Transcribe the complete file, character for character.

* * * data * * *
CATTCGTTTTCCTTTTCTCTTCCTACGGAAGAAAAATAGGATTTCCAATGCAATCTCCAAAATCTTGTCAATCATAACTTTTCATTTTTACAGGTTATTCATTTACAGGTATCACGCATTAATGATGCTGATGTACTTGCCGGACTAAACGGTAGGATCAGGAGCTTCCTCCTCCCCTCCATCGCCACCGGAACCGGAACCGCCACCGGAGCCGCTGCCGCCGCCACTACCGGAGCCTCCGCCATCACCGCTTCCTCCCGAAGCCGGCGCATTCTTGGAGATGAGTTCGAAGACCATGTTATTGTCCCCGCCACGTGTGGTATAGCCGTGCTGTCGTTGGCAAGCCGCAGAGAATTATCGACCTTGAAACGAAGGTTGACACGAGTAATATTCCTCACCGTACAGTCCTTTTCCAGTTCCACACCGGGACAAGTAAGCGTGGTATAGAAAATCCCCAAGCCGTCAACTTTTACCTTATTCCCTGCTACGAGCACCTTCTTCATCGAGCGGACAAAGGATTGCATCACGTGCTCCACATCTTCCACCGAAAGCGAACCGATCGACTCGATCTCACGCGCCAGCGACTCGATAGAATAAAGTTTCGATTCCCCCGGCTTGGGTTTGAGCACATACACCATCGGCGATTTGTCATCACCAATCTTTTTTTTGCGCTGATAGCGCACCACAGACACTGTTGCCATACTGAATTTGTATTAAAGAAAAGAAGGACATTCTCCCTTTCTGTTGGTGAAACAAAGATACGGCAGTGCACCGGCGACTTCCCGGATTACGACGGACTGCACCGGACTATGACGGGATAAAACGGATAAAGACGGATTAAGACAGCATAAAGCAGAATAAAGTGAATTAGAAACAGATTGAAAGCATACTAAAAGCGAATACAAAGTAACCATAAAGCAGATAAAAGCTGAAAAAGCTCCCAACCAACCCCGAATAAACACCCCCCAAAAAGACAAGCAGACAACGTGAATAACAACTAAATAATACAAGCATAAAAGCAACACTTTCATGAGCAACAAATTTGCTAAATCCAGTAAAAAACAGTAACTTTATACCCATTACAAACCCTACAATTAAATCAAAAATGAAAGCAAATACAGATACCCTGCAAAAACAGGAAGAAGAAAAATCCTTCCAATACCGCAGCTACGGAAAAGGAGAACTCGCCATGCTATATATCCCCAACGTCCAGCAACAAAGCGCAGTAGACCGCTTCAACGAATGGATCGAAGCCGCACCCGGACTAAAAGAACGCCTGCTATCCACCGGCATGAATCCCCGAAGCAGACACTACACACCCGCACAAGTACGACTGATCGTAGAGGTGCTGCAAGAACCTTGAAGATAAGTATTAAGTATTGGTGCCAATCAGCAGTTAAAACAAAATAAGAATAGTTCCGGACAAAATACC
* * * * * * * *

CATTCGTTTTCCTTTTCTCTTCCTACGGAAGAAAAATAGGATTTCCAATGCAATCTCCAAAATCTTGTCAATCATAACTTTTCATTTTTACAGGTTATTCATTTACAGGTATCACGCATTAATGATGCTGATGTACTTGCCGGACTAAACGGTAGGATCAGGAGCTTCCTCCTCCCCTCCATCGCCACCGGAACCGGAACCGCCACCGGAGCCGCTGCCGCCGCCACTACCGGAGCCTCCGCCATCACCGCTTCCTCCCGAAGCCGGCGCATTCTTGGAGATGAGTTCGAAGACCATGTTATTGTCCCCGCCACGTGTGGTATAGCCGTGCTGTCGTTGGCAAGCCGCAGAGAATTATCGACCTTGAAACGAAGGTTGACACGAGTAATATTCCTCACCGTACAGTCCTTTTCCAGTTCCACACCGGGACAAGTAAGCGTGGTATAGAAAATCCCCAAGCCGTCAACTTTTACCTTATTCCCTGCTACGAGCACCTTCTTCATCGAGCGGACAAAGGATTGCATCACGTGCTCCACATCTTCCACCGAAAGCGAACCGATCGACTCGATCTCACGCGCCAGCGACTCGATAGAATAAAGTTTCGATTCCCCCGGCTTGGGTTTGAGCACATACACCATCGGCGATTTGTCATCACCAATCTTTTTTTTGCGCTGATAGCGCACCACAGACACTGTTGCCATACTGAATTTGTATTAAAGAAAAGAAGGACATTCTCCCTTTCTGTTGGTGAAACAAAGATACGGCAGTGCACCGGCGACTTCCCGGATTACGACGGACTGCACCGGACTATGACGGGATAAAACGGATAAAGACGGATTAAGACAGCATAAAGCAGAATAAAGTGAATTAGAAACAGATTGAAAGCATACTAAAAGCGAATACAAAGTAACCATAAAGCAGATAAAAGCTGAAAAAGCTCCCAACCAACCCCGAATAAACACCCCCCAAAAAGACAAGCAGACAACGTGAATAACAACTAAATAATACAAGCATAAAAGCAACACTTTCATGAGCAACAAATTTGCTAAATCCAGTAAAAAACAGTAACTTTATACCCATTACAAACCCTACAATTAAATCAAAAATGAAAGCAAATACAGATACCCTGCAAAAACAGGAAGAAGAAAAATCCTTCCAATACCGCAGCTACGGAAAAGGAGAACTCGCCATGCTATATATCCCCAACGTCCAGCAACAAAGCGCAGTAGACCGCTTCAACGAATGGATCGAAGCCGCACCCGGACTAAAAGAACGCCTGCTATCCACCGGCATGAATCCCCGAAGCAGACACTACACACCCGCACAAGTACGACTGATCGTAGAGGTGCTGCAAGAACCTTGAAGATAAGTATTAAGTATTGGTGCCAATCAGCAGTTAAAACAAAATAAGAATAGTTCCGGACAAAATACC